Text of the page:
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Cleveland's RTA tests one of the first hydrogen buses
Passengers riding in experimental vehicle that emits water vapor instead of diesel smoke
by WKSU's KEVIN NIEDERMIER


Reporter
Kevin Niedermier
 
This experimental hydrogen-powered bus is in operation in Cleveland. R.T.A., along with NASA, is gathering data on the vehicle to help its designer find ways to make it feasible.
Courtesy of U.T.C.
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In The Region:

A potential public transit vehicle of the future is on the road today in Cleveland.
The Greater Cleveland Regional Transit Authority has started hauling passengers in an experimental hydrogen-powered bus. Unlike the diesel powered buses RTA and other transit agencies use, the only emissions from the hydrogen bus are water vapors.
The bus was designed and built by United Technologies Corp., a Vermont-based fuel-cell maker. RTA spokeswoman Mary Shaffer says the several months-long experiment will help the company with future designs.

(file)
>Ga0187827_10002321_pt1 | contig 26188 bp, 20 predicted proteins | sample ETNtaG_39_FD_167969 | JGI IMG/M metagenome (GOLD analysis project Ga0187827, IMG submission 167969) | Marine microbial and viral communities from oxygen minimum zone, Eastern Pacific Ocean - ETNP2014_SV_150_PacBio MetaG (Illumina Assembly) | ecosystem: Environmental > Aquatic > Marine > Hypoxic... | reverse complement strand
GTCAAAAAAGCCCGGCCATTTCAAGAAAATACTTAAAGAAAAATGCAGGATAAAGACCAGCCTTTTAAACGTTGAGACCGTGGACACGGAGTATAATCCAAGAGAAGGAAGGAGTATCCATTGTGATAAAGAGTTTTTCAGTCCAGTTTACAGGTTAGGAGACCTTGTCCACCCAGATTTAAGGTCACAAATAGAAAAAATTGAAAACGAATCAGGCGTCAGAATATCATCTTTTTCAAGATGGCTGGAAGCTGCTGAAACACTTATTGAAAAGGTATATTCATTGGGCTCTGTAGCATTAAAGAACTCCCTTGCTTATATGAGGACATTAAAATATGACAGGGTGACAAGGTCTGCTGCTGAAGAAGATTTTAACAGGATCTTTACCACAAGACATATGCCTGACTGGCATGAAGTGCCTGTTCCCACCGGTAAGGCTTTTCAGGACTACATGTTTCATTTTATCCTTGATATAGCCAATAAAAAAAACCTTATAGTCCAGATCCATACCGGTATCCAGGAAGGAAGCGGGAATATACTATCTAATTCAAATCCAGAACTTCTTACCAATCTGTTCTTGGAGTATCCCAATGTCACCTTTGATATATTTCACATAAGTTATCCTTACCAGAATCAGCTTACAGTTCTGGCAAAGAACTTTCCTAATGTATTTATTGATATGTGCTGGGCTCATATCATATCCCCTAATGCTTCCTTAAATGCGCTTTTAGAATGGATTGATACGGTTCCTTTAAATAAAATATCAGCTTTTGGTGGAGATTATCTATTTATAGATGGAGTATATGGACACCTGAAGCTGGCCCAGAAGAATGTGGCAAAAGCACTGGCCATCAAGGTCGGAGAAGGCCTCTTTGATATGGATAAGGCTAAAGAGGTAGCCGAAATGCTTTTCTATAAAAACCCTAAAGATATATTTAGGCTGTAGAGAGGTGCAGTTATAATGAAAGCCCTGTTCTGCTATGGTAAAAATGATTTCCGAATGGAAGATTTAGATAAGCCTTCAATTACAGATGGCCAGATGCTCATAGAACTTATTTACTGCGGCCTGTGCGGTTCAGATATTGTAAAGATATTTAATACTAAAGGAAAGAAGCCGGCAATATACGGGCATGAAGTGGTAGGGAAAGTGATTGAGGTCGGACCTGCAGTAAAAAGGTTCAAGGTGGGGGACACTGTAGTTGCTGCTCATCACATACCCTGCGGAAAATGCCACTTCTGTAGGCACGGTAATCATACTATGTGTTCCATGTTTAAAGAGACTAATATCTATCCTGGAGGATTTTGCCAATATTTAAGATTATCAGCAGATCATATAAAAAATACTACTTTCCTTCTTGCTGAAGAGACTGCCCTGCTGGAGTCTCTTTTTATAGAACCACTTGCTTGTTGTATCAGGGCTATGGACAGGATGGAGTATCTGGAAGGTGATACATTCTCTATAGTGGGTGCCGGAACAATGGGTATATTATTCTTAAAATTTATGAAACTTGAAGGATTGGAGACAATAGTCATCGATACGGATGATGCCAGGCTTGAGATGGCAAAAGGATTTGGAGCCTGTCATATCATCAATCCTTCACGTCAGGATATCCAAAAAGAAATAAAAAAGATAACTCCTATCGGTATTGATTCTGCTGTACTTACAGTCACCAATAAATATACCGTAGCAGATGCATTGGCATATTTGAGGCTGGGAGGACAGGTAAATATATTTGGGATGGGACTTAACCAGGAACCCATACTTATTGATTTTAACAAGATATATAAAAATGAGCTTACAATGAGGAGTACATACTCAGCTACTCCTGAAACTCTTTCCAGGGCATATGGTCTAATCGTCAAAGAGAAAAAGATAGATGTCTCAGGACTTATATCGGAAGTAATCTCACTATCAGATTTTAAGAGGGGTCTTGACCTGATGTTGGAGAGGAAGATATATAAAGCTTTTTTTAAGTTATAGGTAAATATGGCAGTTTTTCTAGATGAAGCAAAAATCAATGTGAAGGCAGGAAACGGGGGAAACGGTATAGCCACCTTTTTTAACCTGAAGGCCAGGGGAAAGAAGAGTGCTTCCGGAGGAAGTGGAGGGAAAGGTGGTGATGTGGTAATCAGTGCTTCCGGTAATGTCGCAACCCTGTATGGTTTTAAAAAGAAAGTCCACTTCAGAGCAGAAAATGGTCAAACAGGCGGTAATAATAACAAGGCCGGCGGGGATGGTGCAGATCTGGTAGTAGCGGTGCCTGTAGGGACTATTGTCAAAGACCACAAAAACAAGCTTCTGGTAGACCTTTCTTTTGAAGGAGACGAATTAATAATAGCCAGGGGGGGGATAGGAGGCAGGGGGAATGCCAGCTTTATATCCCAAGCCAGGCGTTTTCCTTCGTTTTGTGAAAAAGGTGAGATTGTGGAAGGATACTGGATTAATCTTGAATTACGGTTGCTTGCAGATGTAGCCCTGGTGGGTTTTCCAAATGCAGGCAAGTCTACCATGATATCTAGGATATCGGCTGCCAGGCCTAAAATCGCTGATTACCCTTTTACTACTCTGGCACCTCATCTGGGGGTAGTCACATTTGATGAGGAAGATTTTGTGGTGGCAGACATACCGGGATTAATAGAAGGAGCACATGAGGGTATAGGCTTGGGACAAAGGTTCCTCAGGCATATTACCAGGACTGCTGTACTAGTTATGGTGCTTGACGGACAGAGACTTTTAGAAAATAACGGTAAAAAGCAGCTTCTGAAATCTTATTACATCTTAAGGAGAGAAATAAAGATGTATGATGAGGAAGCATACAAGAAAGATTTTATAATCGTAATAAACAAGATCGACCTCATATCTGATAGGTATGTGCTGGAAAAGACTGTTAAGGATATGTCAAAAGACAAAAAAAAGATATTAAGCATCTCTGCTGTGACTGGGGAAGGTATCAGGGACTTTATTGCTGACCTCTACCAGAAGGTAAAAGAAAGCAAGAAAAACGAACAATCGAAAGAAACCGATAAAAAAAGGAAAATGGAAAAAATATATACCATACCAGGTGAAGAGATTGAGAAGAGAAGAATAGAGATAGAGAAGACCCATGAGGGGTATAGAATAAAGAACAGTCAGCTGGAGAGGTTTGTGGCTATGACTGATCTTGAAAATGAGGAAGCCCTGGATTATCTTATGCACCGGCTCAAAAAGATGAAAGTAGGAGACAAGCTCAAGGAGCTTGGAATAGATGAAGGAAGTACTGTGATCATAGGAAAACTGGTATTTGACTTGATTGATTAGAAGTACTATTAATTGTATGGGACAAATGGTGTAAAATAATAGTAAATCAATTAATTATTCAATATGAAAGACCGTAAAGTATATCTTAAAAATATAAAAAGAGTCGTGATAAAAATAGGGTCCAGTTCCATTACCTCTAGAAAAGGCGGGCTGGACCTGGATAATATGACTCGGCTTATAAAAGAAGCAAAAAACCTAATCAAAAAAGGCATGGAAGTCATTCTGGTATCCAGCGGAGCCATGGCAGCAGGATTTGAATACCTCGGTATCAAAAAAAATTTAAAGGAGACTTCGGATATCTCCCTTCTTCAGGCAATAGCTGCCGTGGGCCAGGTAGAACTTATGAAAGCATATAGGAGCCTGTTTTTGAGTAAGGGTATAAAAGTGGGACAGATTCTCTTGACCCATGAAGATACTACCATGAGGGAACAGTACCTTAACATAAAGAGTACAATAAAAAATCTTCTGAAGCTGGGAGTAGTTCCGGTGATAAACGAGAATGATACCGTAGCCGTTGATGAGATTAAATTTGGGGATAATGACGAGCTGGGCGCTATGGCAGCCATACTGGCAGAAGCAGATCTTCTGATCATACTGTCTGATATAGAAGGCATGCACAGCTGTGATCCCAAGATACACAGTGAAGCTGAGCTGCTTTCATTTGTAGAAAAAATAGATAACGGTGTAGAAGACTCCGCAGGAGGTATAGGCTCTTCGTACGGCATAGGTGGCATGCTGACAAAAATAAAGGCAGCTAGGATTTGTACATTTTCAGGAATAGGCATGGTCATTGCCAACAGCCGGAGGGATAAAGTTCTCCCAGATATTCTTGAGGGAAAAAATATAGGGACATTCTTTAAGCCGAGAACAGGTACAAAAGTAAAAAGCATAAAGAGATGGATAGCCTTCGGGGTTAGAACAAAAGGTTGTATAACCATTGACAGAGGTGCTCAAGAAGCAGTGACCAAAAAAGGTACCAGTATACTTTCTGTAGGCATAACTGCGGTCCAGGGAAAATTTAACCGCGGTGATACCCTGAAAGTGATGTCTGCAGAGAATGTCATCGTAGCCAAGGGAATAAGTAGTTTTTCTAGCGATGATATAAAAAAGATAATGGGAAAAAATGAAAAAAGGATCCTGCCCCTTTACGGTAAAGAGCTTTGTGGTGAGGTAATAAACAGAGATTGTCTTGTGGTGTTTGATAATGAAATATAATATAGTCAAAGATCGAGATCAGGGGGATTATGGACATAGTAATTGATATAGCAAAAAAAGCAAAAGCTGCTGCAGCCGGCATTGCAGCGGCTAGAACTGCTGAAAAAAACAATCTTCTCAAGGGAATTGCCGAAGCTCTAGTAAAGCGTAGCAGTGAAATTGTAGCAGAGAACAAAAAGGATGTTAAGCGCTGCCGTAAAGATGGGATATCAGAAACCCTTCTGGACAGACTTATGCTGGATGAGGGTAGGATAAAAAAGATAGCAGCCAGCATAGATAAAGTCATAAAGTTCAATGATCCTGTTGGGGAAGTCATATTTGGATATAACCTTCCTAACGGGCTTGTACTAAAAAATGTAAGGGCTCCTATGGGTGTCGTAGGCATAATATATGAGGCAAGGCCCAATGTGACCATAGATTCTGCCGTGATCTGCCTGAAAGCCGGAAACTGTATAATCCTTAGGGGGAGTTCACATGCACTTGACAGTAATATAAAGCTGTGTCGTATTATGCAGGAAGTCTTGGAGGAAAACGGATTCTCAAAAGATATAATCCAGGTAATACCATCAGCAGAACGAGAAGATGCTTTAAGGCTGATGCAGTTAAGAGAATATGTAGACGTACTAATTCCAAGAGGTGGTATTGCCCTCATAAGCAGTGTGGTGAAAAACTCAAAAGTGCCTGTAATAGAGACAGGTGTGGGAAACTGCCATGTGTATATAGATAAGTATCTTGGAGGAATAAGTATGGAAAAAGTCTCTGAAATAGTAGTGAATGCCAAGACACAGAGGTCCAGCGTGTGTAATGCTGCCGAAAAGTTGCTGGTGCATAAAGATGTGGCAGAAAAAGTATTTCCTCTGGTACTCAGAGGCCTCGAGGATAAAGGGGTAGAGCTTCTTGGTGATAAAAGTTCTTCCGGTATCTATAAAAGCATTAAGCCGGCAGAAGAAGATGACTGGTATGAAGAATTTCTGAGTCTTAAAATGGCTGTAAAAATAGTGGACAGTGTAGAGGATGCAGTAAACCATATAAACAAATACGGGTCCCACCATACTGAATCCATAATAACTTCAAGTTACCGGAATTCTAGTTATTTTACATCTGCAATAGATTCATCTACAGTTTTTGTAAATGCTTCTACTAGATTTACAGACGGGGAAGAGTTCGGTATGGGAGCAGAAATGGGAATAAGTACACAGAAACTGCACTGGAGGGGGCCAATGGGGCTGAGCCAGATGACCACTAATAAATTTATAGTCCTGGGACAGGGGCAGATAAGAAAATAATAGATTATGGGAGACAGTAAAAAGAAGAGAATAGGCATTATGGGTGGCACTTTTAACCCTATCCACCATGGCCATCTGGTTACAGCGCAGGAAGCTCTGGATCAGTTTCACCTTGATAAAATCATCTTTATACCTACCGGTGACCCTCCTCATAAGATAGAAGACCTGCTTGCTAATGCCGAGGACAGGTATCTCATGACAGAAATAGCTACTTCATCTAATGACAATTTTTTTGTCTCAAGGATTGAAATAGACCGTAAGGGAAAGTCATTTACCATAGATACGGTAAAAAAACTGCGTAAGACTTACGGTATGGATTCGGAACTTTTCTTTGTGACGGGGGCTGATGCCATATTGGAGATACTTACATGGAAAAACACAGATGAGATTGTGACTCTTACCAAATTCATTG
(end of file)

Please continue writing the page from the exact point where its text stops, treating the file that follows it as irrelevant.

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"We can tell them about the energy efficiency and how it does in stop-and-go driving. This will give them valuable data so they can start designing a hydrogen bus that is affordable for mass-transit agencies."

The experimental bus cost about $2 million, while the typical diesel bus costs about half a million. NASA Glenn is supplying the hydrogen refueling equipment. The project is partly supported by the Federal Transit Administration, which is gauging the practicality of hydrogen-powered buses.

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